Cisco ACI - Transit Routing
Hello 😊 Today we’re going to learn how to implement Transit Routing in Cisco ACI!
Let’s see the following scenario, where ACI is connected to both Campus Core and a Firewall.
Cisco ACI establish BGP sessions with both devices and exchange some prefixes.
Firewall is announcing two subnets:
The campus core must receive these prefixes through the BGP session with Cisco ACI.
DYOR (Do Your Own Research). Test the procedure before apply changes into your production environment.
What is L3Out
L3Out in Cisco ACI is a feature that enables the ACI fabric to establish connections with external Layer 3 networks. It allows for the routing of traffic between the ACI fabric and external networks, facilitating communication between tenants within the ACI fabric and entities outside the fabric. L3Out connections can be configured using protocols such as BGP, OSPF, EIGRP, or static routes. These connections provide the necessary connectivity to external routers or switches outside of the ACI fabric. By leveraging L3Out, organizations can seamlessly integrate their ACI fabric with external networks, enabling secure and efficient communication between different network environments.
In our scenario, Cisco ACI have two different L3Outs with BGP sessions, one with the Firewall and the other one with the Campus Core
Transit Routing in Cisco ACI
Transit routing is a feature in Cisco ACI that allows for the routing of traffic between multiple L3Out connections. It enables the ACI fabric to act as a transit network, facilitating communication between external networks connected through different L3Out connections.
With transit routing, traffic can flow from one external network, through the ACI fabric, and then to another external network. This is useful in scenarios where you have multiple external networks that need to communicate with each other, and you want to centralize the routing within the ACI fabric.
Transit routing involves configuring the necessary components in ACI, such as defining the external networks and L3Out connections, creating Virtual Routing and Forwarding (VRF) instances, setting up route policies, and configuring routing protocols. By leveraging transit routing, you can establish seamless communication between different external networks connected to your ACI fabric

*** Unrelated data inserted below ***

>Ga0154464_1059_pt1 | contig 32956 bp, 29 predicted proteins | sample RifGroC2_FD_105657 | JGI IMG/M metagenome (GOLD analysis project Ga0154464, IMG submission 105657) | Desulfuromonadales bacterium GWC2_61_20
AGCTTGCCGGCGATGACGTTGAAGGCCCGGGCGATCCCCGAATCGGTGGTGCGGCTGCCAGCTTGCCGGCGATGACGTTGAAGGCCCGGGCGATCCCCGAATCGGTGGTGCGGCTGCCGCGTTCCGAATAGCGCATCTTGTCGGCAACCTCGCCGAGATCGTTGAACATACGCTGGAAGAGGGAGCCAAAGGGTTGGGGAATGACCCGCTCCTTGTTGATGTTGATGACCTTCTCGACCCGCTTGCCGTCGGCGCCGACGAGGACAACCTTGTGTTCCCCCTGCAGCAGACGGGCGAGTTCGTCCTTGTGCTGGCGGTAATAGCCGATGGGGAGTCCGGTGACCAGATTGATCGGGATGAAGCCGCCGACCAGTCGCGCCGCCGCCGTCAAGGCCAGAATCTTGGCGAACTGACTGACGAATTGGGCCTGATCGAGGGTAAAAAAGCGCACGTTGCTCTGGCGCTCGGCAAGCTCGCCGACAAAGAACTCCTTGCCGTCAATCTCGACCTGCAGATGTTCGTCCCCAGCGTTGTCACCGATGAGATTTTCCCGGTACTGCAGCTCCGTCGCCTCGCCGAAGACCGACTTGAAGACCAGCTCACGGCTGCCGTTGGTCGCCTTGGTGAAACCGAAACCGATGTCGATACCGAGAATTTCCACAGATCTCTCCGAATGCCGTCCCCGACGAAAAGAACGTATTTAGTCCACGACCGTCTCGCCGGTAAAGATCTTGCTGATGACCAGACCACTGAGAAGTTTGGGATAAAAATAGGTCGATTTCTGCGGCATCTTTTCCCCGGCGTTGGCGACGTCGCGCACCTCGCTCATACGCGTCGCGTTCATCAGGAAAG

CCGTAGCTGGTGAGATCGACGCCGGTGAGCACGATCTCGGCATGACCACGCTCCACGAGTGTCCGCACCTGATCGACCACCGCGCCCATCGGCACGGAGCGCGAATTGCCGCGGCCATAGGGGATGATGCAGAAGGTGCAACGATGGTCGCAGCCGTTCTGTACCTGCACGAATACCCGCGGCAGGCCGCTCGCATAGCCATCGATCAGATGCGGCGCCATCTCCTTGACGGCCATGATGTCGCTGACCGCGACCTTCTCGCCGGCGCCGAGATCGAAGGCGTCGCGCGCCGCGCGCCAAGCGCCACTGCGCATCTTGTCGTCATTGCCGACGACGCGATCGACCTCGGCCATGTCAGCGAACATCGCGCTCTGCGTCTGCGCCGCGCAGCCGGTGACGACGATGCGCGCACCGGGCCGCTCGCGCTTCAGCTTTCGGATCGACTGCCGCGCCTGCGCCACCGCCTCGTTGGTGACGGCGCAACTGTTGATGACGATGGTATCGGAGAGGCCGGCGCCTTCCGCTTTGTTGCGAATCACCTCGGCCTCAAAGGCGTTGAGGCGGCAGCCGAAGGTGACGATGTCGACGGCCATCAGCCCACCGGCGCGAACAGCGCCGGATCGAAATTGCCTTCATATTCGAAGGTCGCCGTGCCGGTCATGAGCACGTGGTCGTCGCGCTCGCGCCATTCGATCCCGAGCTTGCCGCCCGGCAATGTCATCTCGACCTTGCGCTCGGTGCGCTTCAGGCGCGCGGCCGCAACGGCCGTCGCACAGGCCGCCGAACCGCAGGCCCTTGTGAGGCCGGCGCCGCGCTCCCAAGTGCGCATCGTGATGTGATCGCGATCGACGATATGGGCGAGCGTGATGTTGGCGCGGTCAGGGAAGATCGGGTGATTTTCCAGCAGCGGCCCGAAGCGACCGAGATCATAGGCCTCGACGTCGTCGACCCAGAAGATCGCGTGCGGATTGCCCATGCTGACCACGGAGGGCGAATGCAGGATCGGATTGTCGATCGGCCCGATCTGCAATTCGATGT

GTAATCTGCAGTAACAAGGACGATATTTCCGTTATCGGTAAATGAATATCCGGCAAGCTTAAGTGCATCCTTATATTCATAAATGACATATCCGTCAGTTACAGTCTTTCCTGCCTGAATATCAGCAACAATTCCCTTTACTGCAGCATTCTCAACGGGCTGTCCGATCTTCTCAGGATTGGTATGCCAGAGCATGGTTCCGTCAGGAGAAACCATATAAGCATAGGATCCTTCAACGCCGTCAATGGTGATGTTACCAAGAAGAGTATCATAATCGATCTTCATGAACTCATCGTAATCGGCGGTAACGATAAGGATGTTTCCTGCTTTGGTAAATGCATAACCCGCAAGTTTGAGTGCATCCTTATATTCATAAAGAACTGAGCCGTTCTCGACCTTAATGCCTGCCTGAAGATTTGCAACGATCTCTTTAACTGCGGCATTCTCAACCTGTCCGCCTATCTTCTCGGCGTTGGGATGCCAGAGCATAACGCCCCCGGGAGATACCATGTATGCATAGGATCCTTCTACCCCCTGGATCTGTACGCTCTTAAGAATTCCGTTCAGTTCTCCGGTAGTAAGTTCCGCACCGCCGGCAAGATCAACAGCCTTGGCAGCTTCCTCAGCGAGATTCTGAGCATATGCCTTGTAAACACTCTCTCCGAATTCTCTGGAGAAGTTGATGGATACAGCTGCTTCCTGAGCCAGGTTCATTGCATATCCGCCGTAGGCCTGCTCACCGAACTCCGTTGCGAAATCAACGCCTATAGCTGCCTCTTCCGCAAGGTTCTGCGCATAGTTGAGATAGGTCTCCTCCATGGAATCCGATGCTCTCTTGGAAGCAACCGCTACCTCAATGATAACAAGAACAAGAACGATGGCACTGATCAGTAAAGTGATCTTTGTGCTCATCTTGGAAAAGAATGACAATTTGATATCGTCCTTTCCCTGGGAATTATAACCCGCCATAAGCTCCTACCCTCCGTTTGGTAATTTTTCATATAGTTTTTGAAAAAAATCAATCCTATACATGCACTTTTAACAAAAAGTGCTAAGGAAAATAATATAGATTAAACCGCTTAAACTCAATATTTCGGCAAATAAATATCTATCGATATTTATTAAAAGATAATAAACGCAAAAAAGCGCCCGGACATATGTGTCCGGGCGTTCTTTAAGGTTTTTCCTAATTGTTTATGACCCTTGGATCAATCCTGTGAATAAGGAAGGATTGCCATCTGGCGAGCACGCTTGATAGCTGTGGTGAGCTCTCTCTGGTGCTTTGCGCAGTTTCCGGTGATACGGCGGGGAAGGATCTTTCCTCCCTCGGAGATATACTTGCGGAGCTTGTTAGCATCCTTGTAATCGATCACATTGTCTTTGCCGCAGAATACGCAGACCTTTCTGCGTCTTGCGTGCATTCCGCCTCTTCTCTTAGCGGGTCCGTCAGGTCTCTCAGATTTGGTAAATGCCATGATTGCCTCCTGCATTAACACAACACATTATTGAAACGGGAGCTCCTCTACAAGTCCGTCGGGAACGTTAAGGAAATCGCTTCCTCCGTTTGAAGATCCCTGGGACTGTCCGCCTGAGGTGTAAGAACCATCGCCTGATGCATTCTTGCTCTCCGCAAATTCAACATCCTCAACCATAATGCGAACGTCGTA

In our topology, I’ll skip the L3Out configuration and I’ll just describe which flag must be checked and what to do with contracts.
First of all, in your L3Out you should have an External EPG configured. Usually, it’s a 0.0.0.0/0 subnet or, if you have some specific networks, it’s recommended to specify networks behind this external device. You have to flag the “Export Route Control Subnet” check box and the “Aggregate Export”:
By doing this, you’re telling the Cisco ACI to match all the prefixes (like a prefix-list configured: 0.0.0.0/0 le 32)
Then, from a contract perspective, you have to form a connection between this External EPG and the External EPG on the other L3Out. Basically, you have to consume/provide the same contract, to make sure that these External EPGs can talk to each other.
I.E.: Let’s assume that the External EPG on the Campus Core L3Out is consuming a permit any/any contract (used to allow the communication between this External EPG and all the production EPGs), then the External EPG on the Firewall L3Out must provide the same contract (and also consume it due to the communication with production EPGs)
Campus Core L3Out External EPG Contracts:
Firewall L3Out External EPG Contracts:
Cisco ACI routing table for the two subnets:
Let’s connect to the Campus Core and verify the same subnets:
As you can see from the BGP AS Path, the prefixes are coming from AS 65903 (Firewall ASN), passing through 65900 (Cisco ACI ASN) and finally arriving at Campus Core.
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